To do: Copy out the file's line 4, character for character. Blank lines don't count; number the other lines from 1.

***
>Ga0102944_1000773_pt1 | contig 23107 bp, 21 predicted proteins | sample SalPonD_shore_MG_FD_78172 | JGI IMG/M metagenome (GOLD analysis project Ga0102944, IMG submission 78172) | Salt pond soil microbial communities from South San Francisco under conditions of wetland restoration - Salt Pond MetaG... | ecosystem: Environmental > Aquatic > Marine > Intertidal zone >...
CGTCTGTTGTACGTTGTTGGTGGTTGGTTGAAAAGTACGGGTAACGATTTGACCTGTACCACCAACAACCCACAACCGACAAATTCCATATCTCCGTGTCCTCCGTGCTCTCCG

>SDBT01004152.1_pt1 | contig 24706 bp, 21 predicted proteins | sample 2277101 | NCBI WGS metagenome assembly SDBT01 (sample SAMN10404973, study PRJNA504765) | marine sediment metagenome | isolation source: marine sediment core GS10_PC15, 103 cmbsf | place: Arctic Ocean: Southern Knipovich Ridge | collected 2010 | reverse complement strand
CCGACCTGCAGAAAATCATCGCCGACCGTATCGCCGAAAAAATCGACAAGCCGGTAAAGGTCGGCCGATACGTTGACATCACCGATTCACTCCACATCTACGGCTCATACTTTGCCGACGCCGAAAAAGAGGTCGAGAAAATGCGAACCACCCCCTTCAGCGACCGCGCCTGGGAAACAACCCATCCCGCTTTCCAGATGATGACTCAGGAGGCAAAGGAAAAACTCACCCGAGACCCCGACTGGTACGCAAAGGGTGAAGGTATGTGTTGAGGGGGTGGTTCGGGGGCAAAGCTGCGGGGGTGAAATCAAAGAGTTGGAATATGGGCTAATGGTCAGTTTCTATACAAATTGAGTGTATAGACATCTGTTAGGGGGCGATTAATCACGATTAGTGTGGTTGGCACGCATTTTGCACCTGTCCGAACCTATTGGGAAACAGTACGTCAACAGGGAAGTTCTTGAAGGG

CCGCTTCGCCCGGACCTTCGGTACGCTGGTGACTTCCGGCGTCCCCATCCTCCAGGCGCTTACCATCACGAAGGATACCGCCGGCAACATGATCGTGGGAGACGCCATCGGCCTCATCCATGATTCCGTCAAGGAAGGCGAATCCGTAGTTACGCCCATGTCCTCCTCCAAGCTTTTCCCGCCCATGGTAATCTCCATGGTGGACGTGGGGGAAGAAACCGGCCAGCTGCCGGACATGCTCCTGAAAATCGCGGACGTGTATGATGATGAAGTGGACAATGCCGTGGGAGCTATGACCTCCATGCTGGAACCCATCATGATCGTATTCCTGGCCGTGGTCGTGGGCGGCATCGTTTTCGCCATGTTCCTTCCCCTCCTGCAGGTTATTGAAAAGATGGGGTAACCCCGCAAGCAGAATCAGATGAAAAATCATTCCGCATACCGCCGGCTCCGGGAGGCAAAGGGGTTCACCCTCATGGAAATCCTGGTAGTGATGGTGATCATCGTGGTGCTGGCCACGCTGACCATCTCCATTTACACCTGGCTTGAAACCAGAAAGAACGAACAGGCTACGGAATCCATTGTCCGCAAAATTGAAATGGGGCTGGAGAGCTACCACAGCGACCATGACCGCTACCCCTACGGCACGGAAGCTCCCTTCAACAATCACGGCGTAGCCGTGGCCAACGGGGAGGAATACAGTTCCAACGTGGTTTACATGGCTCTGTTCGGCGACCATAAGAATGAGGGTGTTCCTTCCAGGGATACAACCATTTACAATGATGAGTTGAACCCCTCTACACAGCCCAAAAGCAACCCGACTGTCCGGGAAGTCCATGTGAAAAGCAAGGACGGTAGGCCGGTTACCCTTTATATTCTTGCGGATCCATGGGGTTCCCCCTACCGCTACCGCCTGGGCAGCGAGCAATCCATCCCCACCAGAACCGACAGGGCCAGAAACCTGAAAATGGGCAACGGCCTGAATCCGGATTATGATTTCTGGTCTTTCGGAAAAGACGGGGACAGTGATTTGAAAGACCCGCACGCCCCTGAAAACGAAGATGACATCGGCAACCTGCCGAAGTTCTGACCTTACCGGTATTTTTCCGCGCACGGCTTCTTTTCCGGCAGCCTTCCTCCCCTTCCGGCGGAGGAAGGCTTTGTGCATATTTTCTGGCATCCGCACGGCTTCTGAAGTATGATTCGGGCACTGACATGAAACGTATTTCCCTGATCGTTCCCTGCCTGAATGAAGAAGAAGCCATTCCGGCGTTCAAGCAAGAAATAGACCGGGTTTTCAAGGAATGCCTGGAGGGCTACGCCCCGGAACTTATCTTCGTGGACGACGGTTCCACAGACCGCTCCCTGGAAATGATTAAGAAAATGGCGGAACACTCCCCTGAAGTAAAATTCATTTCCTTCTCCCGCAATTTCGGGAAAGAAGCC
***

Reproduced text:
CCGACCTGCAGAAAATCATCGCCGACCGTATCGCCGAAAAAATCGACAAGCCGGTAAAGGTCGGCCGATACGTTGACATCACCGATTCACTCCACATCTACGGCTCATACTTTGCCGACGCCGAAAAAGAGGTCGAGAAAATGCGAACCACCCCCTTCAGCGACCGCGCCTGGGAAACAACCCATCCCGCTTTCCAGATGATGACTCAGGAGGCAAAGGAAAAACTCACCCGAGACCCCGACTGGTACGCAAAGGGTGAAGGTATGTGTTGAGGGGGTGGTTCGGGGGCAAAGCTGCGGGGGTGAAATCAAAGAGTTGGAATATGGGCTAATGGTCAGTTTCTATACAAATTGAGTGTATAGACATCTGTTAGGGGGCGATTAATCACGATTAGTGTGGTTGGCACGCATTTTGCACCTGTCCGAACCTATTGGGAAACAGTACGTCAACAGGGAAGTTCTTGAAGGG